Building the Bridge Between Corporate and Field Marketing

By Stacy Shaw President & Founder, m-k-t-g | August 09, 2010

In many cases, the rapport between the corporate marketing department and hotel field marketing can be described as a love/hate relationship. Creating synergy between the two will have a positive impact on the brand image as well as the bottom line. But as part of the corporate marketing team, how do you accomplish this sometimes daunting task?

It begins with creating demand for corporate resources and insights, not about imposing standards. If the hotels actively seek out the corporate office, then the standards compliance and brand-quality work will follow.

As a former vice president of marketing for a hotel company, one way for creating the demand for corporate resources that I personally found effective is to save the hotel time and money, two commodities that always seem to be in short supply for a hotel director of sales and marketing.

The corporate marketing team can research, interview and secure agency resources for the field that are thoroughly trained in the industry, the business challenges and the brand standards, therefore guaranteeing brand quality work at the local level. The field will be more incline to use the designated agency because the firm will already understand the hotel business eliminating the learning-curve period that can slow down the process and delay results. Another selling point of having an established agency relationship for the field is that the prices have been negotiated by corporate marketing based on anticipated work volume; usually resulting in a better rate than individual hotels can procure on their own. Since the agency of record has been pre-approved, there is no longer a need for the hotels to seek approval from the corporate office for their local initiatives, a task that sometimes irritates the hotels in the first place. Having these marketing resources in place for the field allows the hotels to spend their valuable and limited time on direct selling for their properties.

Developing template programs with a high degree of customization is another way to generate demand. Provide the field with materials based on the corporate standards and programs, but that also allow the use of local hotel photography and copy. This will make it easy for a hotel to incorporate the local flavor and culture of its market while still conforming to the brand standards. When working for the hotel company and now at m-k-t-g, we found that once the hotels start using these programs, they become advocates. In several cases the hotels have created a push demand for template products - driving creation of solutions for everything from brunch covers to recruiting.

Serve as best practice library. From distressed-date marketing tactics to renovation campaigns, chances are the very marketing program one of your hotels needs to implement, you've already done with another. There is no need to reinvent the wheel when a hotel can take an idea that already has a successful track record and just tweak it to meet its objectives.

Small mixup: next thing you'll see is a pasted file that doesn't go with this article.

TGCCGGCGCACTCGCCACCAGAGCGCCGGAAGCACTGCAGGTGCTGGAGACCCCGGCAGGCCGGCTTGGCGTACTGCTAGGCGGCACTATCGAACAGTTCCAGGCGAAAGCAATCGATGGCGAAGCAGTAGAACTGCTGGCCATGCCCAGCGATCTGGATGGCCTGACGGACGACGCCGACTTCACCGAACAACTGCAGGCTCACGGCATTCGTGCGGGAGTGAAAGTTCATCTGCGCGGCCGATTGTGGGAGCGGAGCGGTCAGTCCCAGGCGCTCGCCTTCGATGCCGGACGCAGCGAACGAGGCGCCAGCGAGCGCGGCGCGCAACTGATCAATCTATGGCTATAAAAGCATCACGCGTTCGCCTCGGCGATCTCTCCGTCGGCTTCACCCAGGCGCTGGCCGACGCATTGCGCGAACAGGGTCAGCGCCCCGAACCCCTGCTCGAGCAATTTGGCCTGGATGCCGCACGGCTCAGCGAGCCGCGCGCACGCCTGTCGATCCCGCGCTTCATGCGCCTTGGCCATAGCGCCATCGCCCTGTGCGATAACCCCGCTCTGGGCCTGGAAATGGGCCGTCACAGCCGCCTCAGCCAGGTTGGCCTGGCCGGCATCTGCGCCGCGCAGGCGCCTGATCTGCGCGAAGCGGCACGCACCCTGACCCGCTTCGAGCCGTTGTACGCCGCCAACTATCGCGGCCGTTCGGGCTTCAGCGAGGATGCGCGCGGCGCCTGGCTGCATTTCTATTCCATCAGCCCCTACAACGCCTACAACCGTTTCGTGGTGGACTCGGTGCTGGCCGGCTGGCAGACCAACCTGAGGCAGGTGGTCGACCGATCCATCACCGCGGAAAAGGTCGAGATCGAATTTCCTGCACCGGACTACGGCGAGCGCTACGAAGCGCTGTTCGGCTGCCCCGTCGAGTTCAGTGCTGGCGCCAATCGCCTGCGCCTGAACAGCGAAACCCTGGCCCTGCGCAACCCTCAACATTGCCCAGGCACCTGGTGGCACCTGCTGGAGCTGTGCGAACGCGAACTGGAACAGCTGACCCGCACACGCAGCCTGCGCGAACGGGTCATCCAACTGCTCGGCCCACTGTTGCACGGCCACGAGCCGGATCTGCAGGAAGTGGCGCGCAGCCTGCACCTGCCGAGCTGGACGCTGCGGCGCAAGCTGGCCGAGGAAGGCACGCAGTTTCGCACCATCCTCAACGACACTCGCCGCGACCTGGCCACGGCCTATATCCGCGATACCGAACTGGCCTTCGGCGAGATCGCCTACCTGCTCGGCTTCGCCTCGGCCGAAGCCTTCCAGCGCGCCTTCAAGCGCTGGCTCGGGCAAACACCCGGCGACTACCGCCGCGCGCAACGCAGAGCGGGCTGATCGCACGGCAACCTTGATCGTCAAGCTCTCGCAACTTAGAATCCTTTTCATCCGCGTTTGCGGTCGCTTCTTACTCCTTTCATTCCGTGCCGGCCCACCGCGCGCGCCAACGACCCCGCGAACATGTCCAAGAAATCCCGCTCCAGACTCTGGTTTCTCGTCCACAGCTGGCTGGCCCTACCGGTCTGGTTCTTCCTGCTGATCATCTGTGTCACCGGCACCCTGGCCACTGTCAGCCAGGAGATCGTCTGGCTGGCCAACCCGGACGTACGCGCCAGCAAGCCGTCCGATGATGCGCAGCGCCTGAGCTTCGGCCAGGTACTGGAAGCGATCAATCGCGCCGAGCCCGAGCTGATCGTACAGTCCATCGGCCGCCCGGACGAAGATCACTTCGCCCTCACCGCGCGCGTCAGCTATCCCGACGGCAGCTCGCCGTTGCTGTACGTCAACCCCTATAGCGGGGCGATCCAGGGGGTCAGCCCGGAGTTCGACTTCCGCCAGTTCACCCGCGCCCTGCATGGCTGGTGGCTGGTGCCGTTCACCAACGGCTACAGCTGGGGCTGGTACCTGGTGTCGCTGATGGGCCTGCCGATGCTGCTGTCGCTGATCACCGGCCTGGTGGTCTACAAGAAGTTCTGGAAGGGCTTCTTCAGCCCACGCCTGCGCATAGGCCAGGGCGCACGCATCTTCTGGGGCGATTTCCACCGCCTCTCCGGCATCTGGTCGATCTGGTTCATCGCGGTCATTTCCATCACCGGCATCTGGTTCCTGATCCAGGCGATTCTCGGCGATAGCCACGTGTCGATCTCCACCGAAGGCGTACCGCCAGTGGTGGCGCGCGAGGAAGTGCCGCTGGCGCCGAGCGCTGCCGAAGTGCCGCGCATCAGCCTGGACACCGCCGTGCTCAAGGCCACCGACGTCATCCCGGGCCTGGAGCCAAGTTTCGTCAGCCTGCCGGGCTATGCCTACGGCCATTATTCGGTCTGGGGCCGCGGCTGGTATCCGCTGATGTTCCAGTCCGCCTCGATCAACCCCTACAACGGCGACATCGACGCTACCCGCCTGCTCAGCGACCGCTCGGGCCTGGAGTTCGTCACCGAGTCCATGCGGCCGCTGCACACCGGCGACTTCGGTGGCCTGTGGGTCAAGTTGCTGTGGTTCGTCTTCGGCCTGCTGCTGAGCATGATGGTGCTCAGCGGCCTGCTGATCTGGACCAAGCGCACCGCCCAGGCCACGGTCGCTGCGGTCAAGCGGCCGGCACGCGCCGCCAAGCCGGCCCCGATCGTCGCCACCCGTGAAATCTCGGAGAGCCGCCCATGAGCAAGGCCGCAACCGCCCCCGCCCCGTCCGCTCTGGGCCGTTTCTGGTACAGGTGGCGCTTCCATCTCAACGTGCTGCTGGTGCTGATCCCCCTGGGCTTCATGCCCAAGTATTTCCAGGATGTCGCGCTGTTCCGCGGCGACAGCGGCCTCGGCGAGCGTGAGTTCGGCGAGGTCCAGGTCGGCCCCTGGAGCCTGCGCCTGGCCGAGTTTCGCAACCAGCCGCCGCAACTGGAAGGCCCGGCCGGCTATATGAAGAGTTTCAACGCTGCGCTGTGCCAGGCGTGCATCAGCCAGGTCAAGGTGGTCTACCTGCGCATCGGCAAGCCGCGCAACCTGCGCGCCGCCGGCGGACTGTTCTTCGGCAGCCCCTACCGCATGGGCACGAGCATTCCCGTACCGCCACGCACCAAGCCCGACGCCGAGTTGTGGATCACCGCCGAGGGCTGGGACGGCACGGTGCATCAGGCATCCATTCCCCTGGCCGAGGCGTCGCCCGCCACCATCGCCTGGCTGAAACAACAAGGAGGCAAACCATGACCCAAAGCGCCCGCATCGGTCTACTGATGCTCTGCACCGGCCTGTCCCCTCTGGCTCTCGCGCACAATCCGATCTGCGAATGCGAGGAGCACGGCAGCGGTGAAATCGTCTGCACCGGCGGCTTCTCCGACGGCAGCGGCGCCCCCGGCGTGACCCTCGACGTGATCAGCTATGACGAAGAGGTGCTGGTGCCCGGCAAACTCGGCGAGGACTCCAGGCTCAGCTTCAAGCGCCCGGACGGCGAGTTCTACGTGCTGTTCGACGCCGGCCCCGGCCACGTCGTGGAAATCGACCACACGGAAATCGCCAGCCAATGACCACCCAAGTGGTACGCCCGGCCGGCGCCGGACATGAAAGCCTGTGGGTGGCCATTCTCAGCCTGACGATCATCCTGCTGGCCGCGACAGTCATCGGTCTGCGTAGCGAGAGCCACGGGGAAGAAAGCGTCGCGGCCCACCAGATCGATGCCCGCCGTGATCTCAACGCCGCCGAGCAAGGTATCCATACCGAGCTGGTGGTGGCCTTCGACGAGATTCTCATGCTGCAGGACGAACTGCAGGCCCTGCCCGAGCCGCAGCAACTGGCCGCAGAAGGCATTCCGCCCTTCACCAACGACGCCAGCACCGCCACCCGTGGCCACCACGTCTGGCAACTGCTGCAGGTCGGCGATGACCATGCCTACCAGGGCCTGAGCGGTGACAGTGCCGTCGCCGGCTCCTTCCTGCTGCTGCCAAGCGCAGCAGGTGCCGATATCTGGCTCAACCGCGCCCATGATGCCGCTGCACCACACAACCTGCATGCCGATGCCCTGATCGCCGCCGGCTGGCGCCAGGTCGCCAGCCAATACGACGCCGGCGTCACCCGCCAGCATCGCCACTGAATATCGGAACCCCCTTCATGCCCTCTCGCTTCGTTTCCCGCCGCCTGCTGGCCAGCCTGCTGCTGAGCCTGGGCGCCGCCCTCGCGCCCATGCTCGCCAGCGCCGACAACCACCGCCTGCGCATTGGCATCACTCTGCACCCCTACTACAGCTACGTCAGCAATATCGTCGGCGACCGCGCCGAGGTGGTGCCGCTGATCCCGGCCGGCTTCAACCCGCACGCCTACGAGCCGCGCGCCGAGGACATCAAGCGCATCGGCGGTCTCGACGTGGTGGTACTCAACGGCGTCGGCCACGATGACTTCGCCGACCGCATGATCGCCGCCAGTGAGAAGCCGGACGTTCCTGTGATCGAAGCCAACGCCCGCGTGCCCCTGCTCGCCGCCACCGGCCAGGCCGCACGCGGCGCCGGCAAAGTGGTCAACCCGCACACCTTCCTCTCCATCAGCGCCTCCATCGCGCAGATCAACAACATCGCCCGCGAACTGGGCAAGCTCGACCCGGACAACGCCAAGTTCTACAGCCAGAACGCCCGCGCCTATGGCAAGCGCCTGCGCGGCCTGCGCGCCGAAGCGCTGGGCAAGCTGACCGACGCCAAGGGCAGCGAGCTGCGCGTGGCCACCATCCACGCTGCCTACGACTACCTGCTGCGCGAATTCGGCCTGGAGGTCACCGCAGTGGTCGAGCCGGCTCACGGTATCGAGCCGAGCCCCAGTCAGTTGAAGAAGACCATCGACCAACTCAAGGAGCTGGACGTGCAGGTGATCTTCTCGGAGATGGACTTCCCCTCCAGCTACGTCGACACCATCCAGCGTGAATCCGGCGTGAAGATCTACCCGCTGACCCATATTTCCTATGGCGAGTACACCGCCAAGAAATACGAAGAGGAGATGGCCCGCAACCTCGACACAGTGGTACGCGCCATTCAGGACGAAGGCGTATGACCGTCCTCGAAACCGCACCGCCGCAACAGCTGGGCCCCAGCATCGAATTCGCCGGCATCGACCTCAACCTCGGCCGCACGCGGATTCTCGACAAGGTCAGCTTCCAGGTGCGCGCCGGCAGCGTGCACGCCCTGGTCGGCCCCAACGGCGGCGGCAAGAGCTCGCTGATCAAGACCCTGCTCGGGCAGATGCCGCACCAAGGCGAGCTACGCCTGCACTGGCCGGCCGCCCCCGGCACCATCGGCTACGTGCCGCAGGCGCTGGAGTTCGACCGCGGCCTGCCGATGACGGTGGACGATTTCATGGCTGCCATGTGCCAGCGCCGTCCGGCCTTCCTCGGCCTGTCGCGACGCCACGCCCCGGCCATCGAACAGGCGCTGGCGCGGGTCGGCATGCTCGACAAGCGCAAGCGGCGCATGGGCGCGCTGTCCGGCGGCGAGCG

Choose a Social Network!

The social network you are looking for is not available.

Close

Hotel Newswire Headlines Feed  

Stephen Barth
Jane Segerberg
Judy Hou
Steven Marx
Janine Roberts
Sam Cicero
Philia Tounta
Roberta Nedry
Kim Grennan
Bonnie Knutson
Coming up in April 2019...

Guest Service: A Culture of YES

In a recent global consumers report, 97% of the participants said that customer service is a major factor in their loyalty to a brand, and 76% said they view customer service as the true test of how much a company values them. And since there is no industry more reliant on customer satisfaction than the hotel industry, managers must be unrelenting in their determination to hire, train and empower the very best people, and to create a culture of exceptional customer service within their organization. Of course, this begins with hiring the right people. There are people who are naturally service-oriented; people who are warm, empathetic, enthusiastic, pleasant, thoughtful and optimistic; people who take pride in their ability to solve problems for the hotel guests they are serving. Then, those same employees must be empowered to solve problems using their own judgment, without having to track down a manager to do it. This is how seamless problem solving and conflict resolution are achieved in guest service. This willingness to empower employees is part of creating a Culture of Yes within an organization.  The goal is to create an environment in which everyone is striving to say “Yes”, rather than figuring out ways to say, “No”. It is essential that this attitude be instilled in all frontline, customer-facing, employees. Finally, in order to ensure that the hotel can generate a consistent level of performance across a wide variety of situations, management must also put in place well-defined systems and standards, and then educate their employees about them. Every employee must be aware of and responsible for every standard that applies in their department. The April issue of the Hotel Business Review will document what some leading hotels are doing to cultivate and manage guest satisfaction in their operations.